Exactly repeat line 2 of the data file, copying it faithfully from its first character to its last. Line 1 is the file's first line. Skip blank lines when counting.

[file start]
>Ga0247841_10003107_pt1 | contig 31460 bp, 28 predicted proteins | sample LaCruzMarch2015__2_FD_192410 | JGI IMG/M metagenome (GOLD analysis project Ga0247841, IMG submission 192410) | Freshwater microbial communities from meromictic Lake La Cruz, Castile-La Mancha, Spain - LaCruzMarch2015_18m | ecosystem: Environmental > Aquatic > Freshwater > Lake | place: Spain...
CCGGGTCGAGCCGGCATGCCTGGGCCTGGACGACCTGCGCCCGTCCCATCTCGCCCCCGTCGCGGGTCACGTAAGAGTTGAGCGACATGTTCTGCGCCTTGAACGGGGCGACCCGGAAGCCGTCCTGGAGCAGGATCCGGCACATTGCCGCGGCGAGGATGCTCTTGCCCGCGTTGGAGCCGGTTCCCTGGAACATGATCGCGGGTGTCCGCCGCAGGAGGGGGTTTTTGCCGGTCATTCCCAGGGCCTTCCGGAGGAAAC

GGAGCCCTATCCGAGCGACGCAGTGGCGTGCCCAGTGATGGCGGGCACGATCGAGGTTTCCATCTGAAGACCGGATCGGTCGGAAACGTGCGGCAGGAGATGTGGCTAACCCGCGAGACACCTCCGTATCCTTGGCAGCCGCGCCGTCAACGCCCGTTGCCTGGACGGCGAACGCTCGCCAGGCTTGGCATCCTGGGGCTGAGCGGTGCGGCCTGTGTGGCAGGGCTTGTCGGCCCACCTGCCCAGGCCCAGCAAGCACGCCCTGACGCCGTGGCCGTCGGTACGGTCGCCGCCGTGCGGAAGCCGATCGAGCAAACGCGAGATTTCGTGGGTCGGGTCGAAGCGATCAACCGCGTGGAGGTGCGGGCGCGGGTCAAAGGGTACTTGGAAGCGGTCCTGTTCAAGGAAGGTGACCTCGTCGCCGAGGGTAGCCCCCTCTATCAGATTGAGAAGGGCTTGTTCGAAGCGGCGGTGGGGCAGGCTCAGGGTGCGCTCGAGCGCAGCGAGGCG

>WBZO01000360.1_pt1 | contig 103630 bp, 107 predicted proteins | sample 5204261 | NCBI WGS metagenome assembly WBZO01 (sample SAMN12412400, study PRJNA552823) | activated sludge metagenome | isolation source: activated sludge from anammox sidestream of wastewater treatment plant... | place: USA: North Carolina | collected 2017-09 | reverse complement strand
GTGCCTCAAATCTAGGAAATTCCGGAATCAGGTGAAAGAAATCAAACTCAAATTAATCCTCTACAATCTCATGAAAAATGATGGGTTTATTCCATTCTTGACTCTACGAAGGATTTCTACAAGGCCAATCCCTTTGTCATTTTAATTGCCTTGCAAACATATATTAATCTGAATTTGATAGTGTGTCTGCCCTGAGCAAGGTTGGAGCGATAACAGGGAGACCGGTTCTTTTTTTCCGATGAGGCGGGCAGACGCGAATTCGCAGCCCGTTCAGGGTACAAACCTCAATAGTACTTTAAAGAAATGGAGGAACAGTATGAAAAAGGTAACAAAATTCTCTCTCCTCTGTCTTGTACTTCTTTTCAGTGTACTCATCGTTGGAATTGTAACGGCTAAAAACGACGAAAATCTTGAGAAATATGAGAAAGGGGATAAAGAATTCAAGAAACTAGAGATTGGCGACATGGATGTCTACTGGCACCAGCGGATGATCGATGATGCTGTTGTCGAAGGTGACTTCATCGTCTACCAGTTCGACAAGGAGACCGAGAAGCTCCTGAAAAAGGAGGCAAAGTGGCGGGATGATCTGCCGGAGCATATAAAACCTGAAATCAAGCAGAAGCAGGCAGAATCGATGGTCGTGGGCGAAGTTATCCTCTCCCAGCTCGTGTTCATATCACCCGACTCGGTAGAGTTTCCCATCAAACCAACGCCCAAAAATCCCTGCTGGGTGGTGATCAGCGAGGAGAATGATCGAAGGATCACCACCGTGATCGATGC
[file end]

CCGGGTCGAGCCGGCATGCCTGGGCCTGGACGACCTGCGCCCGTCCCATCTCGCCCCCGTCGCGGGTCACGTAAGAGTTGAGCGACATGTTCTGCGCCTTGAACGGGGCGACCCGGAAGCCGTCCTGGAGCAGGATCCGGCACATTGCCGCGGCGAGGATGCTCTTGCCCGCGTTGGAGCCGGTTCCCTGGAACATGATCGCGGGTGTCCGCCGCAGGAGGGGGTTTTTGCCGGTCATTCCCAGGGCCTTCCGGAGGAAAC